Landing page design can make or break a campaign

Landing page design can make or break a campaign

Sufyan bin Uzayr's Layout avatar

We all know the internet is a very big, very crowded place. A zillion new websites, blogs, and startups enter the fray on a daily basis. So how does your site get noticed?

Obviously, you have to invest in an online marketing strategy that focuses on getting the word out about your new venture. However, online promotions and marketing methods come in a variety of flavors, such as social media advertisements, proper SEO campaigns, affiliate and giveaway measures, and so on.

In the midst of all those considerations, don’t forget about the extremely popular and highly successful method of using landing pages to promote your idea.

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What exactly is a landing page?

When it comes to succeeding in the online world, a proper website and a well-planned marketing campaign are the basics. Beyond that, your content should be promising and useful, able to capture the attention of your readers and target audience.

However, landing pages can help you convert random visitors into regular customers. At its most basic, a landing page is a simple stand-alone page on your site created with either of these two motives:

  • Generate leads for a particular cause.
  • Encourage users and visitors to subscribe to updates about a particular product.

In other words, if you run web campaigns such as social media advertisements on Facebook or search engine advertisements, banners, and other publicity measures, you should attempt to channel traffic to a landing page for that particular promotion. Thus, a landing page can act as both the preview and the overall summary of a given product or concept.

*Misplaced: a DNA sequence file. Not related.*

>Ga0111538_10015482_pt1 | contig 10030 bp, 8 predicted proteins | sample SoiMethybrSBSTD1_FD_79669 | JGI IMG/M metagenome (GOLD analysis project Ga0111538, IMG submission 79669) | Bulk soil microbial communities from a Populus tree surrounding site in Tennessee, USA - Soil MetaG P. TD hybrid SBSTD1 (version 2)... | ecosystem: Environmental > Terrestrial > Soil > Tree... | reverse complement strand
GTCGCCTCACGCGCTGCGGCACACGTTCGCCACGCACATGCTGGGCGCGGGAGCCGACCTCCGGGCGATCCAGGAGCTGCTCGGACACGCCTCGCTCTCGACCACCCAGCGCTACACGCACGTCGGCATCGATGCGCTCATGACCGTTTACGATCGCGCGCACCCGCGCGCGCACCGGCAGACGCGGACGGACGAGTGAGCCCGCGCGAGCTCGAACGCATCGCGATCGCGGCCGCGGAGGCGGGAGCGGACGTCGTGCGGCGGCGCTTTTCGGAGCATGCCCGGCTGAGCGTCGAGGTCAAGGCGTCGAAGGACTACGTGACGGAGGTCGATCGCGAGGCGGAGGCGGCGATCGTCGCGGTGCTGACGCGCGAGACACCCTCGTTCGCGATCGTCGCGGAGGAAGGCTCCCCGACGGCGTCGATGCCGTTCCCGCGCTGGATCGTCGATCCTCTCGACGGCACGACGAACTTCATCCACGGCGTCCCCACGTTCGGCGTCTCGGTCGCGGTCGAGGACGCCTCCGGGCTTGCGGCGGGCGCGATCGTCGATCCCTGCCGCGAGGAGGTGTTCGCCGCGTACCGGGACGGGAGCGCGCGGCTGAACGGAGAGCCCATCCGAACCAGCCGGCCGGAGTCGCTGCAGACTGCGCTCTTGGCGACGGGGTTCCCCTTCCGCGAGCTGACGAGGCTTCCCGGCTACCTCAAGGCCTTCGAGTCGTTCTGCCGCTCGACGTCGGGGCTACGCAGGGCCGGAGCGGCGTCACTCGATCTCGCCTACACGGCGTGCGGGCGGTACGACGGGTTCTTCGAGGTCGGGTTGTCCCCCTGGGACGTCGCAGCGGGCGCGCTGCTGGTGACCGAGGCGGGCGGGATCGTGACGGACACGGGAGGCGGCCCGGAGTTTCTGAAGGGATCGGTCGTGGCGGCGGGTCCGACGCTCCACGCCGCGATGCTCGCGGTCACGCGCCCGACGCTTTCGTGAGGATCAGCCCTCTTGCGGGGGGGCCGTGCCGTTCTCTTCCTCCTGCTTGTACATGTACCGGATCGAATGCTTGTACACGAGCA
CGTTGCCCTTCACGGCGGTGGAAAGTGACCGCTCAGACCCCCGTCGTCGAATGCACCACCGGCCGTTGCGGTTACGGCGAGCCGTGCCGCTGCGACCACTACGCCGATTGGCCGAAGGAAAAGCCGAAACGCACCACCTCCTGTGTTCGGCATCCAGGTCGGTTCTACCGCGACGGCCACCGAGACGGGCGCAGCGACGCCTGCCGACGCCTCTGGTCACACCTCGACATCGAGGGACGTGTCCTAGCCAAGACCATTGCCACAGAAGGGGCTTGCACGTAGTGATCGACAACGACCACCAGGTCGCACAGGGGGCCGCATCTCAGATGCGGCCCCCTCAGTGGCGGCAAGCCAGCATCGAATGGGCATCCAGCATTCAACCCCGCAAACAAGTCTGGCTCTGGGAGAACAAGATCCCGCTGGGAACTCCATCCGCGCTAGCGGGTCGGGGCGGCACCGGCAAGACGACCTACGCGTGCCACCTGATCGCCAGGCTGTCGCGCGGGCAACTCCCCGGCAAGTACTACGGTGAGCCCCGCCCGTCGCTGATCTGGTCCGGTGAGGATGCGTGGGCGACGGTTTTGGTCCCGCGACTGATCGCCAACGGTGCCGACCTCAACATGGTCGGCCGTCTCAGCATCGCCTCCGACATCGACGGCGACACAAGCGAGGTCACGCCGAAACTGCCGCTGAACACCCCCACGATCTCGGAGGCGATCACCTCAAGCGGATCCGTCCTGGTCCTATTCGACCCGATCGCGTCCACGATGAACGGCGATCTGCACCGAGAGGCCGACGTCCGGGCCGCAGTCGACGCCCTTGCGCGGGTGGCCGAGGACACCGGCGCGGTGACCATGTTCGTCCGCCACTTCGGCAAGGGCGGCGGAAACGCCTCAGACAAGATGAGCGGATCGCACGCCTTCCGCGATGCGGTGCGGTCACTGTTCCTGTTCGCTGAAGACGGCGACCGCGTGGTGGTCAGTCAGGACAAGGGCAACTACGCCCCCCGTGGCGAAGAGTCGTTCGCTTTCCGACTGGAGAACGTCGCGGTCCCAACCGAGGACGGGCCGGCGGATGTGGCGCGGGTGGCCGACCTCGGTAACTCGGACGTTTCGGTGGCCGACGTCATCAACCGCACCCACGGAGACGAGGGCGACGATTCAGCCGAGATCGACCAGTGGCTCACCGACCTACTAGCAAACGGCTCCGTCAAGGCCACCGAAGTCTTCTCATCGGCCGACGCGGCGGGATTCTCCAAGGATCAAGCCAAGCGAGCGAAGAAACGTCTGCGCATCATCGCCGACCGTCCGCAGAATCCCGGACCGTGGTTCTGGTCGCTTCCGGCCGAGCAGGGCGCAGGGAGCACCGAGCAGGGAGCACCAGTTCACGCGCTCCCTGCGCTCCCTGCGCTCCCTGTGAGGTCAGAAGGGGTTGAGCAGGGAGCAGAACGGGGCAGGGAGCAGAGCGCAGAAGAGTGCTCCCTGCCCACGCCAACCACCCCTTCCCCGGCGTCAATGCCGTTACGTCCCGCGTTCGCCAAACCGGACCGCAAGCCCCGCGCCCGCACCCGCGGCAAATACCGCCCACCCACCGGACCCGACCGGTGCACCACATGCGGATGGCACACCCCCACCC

Landing pages put your visitors right where you want them

No matter the genre of the website in question, its success lies in both its actual design and how it’s promoted. You may create a stunning website in terms of design, but in the absence of proper promotion, your work will remain unnoticed. Similarly, you might invest a good deal of money in promotion, but if the web design itself is below par, your users will not stick around.

A landing page acts as a bridge between your online marketing strategy and your overall web design. If you direct users directly to your homepage, your call to action might get buried. Say you want your users to subscribe to your newsletter for updates about an upcoming product — that probably won’t happen if you dump your visitors on your home page. Most likely, they won’t go any further into your site.

In such a case, a properly designed landing page can serve the obvious purpose of taking your visitors right where you want them to go: the subscriptions page with an overview of what your product or service might be about.

What you’ve got to consider with your design
Now that you know why landing pages are important to your conversion rates, how do you build one?

Simplicity matters

Your landing page should be simple and minimal. A clean design is absolutely essential. In other words, landing pages are not where you show off the boundlessness of your creative talents.